Sunday, May 22, 2011

Rapture Day Confessions

Well, now that everyone is full aware that the supposed Rapture was a load of bull, we can get back to the real world. We laughed around the office about the ridiculousness of the whole thing. I was mildly surprised that there were a few of my coworkers who were completely unaware of what the Rapture hype was all about, of even what the Rapture is. Being in and for the most part from the Midwest, it is mildly surprising to me when I meet people completely foreign to even the basics of Abrahamic mythos (Adam and Eve, Noah, Moses, Solomon, etc). Perhaps I take for granted my education, but I would think that being inundated with literature and other cultural references to those stories is nearly unavoidable in the culture in which I live. To me, knowing the Judeo-Christian myths is just as important to understanding many themes in the arts (art, literature, film) as being familiar with Greek or even Norse myths. But like I said, I feel that my feelings on that are in large part due to my privilege.

The Rapture nonsense was (and sorta still is) an odd experience for me. Those who know me know my stalwart convictions against superstition of any kind and my religious background with my family. I have been separated from my Christian beliefs since roughly my sophomore year of high school (I went through a long "spiritual" phase until a couple years into college), and yet from time to time I feel those familiar twinges nagging at me. This Rapture craziness made them more apparent to me than normal. While I recognized the guy who came up with this scheme was delusional at best and a con man at worst, some deep dark part of my mind reverted back to my childhood fears; what if the Rapture does happen? What if the Beast does arise from the sea? And so on.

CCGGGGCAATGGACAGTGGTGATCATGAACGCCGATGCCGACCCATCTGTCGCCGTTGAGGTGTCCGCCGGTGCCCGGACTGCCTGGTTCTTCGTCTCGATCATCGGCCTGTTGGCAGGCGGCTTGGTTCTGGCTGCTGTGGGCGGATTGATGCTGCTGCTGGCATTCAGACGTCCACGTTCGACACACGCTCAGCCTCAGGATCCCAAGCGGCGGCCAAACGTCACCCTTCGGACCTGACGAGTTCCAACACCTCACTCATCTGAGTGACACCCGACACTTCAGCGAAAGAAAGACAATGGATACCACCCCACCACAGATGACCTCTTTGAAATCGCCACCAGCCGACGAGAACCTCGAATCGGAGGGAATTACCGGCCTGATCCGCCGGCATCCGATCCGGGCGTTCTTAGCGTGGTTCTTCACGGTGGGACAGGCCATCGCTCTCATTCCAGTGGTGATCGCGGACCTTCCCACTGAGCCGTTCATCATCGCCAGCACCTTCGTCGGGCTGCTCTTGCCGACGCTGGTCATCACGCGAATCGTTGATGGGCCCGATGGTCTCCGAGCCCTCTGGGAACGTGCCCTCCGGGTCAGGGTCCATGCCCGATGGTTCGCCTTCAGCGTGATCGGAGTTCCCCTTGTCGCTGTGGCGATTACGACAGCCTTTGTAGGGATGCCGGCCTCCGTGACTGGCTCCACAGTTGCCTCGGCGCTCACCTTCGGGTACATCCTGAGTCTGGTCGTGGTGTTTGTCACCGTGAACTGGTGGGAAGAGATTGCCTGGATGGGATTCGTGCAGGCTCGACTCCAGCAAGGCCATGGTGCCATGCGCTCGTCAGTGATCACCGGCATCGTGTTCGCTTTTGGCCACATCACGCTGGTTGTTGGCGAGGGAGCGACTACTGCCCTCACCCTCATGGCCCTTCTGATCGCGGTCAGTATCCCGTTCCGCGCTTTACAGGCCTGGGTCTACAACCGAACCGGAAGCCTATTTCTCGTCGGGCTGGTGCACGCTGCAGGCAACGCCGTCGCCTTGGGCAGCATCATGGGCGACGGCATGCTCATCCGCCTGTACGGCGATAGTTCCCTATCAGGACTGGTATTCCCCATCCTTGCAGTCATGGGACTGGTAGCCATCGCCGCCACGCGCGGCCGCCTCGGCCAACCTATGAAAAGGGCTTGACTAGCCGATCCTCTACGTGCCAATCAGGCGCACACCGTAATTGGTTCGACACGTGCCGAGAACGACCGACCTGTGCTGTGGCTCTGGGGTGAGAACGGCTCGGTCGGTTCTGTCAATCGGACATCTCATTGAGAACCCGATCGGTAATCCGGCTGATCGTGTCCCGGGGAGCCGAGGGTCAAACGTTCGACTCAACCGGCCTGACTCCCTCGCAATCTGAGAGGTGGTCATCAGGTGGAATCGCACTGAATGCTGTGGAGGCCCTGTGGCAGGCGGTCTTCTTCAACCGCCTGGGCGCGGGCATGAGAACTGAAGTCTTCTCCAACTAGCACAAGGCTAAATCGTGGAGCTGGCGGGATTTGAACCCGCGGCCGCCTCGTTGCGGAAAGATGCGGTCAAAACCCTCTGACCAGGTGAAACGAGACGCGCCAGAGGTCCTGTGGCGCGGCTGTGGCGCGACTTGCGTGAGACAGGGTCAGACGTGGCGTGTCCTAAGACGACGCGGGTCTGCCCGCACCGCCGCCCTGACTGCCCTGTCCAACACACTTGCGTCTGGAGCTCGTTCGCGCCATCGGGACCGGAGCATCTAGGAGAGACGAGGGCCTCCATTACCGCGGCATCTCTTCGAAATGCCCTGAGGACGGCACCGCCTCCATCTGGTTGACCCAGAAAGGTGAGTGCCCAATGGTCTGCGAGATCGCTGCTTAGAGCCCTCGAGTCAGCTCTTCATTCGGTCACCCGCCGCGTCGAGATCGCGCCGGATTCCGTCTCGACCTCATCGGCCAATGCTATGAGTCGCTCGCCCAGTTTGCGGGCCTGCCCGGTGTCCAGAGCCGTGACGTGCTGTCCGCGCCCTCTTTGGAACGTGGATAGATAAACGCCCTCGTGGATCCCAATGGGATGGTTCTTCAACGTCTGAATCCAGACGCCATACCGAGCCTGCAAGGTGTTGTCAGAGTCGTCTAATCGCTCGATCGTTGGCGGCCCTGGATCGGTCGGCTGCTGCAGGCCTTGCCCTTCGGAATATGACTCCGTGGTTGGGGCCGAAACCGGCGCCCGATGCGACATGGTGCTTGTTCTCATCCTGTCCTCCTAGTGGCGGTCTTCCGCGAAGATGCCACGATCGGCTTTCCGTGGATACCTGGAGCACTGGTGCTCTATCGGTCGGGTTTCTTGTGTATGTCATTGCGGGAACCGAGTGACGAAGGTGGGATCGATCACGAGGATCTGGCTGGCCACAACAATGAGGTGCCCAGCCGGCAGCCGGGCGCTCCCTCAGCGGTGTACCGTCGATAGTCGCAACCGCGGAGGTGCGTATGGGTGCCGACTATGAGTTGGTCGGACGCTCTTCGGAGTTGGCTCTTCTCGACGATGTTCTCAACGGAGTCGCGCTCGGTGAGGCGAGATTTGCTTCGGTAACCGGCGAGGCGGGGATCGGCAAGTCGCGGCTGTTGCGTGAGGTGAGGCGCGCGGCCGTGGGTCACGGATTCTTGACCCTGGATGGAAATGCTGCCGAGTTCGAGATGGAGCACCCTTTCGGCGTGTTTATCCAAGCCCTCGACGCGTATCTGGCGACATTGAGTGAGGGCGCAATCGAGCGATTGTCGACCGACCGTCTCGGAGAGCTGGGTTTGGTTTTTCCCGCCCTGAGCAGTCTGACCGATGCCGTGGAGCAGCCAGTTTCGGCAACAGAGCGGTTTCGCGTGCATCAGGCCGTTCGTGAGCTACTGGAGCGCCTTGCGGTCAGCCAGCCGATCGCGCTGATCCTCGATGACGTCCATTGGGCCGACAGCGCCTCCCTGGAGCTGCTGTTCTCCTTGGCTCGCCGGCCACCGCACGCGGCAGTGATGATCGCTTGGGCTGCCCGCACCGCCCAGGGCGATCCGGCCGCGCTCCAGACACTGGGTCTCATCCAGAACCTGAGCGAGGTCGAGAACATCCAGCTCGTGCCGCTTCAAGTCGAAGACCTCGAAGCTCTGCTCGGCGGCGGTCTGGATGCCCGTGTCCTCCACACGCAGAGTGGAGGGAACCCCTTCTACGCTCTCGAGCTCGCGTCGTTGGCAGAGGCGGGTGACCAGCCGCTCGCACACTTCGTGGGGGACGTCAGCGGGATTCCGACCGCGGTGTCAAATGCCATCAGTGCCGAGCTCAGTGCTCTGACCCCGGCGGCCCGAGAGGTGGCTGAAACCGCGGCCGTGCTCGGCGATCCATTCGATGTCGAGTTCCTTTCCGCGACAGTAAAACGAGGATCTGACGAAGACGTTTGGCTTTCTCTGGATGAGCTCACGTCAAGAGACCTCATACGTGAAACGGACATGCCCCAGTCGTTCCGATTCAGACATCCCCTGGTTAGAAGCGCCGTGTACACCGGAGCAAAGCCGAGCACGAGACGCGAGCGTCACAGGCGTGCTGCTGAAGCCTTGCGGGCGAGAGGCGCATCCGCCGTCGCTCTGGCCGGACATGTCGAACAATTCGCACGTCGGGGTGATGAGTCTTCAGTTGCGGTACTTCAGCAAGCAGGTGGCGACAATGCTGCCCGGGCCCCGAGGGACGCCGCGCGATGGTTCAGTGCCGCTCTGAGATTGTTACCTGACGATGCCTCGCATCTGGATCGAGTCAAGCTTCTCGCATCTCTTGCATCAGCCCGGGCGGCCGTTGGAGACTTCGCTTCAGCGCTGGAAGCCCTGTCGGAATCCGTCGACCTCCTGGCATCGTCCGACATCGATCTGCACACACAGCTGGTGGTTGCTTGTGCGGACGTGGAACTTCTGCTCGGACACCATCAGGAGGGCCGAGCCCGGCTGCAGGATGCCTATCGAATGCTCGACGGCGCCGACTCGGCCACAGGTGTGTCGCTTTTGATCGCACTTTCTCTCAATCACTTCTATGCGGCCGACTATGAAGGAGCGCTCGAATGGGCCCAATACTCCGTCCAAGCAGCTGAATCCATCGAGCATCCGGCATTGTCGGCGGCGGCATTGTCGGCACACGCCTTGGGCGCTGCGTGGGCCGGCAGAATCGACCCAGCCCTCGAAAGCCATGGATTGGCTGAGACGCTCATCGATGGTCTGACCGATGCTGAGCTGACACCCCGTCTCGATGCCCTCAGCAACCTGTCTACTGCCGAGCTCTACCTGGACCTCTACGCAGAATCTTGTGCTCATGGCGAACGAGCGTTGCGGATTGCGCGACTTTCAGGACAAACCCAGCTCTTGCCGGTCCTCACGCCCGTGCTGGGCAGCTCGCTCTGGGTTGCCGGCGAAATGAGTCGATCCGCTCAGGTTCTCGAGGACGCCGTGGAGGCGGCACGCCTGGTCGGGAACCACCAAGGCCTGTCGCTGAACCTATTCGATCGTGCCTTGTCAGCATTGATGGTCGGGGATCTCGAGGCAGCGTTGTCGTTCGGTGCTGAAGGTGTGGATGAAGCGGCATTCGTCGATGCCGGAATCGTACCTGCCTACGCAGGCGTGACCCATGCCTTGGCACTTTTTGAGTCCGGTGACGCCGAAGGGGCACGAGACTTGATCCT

I fully realize the absurdity of these thoughts and banish them as soon as they arise. But years of living in an environment in which we left birthday presents for Jesus on the Christmas tree and Satan was a very real threat in my mind to my wellbeing have left their mark. I remember being made to say my prayers every night, and they scared the living daylights out of me: "As I lay me down to sleep/ I pray the Lord my Soul to keep/ And if I die before I wake/ I pray the Lord my Soul to take." There was more than one occasion of me waking up in the middle of the night in tears, terrified of dying in my sleep and God not taking my Soul to heaven, and my grandmother having to calm me enough to get me back to bed. That sort of shit leaves its mark. So every once in a while, the familiar thoughts and fears from years of habit return to the forefront of my mind.

No worries though, I have no intention of ever returning to that fear-mongering faith, or any other. While those old habits die hard, I realize that they are exactly that- habits of thought. I do not believe them or put any stock in them. Knee-jerk reactions from a long ago held set of beliefs do not equate to thinking any of this nonsense is real. I know better than that.

1 comment:

  1. I do think it's important for us to be aware of all thoughts- even the absurd ones- and be comfortable sharing or admitting them (even if only to ourselves).

    Thanks for not being "too cool" and sharing your honest thoughts.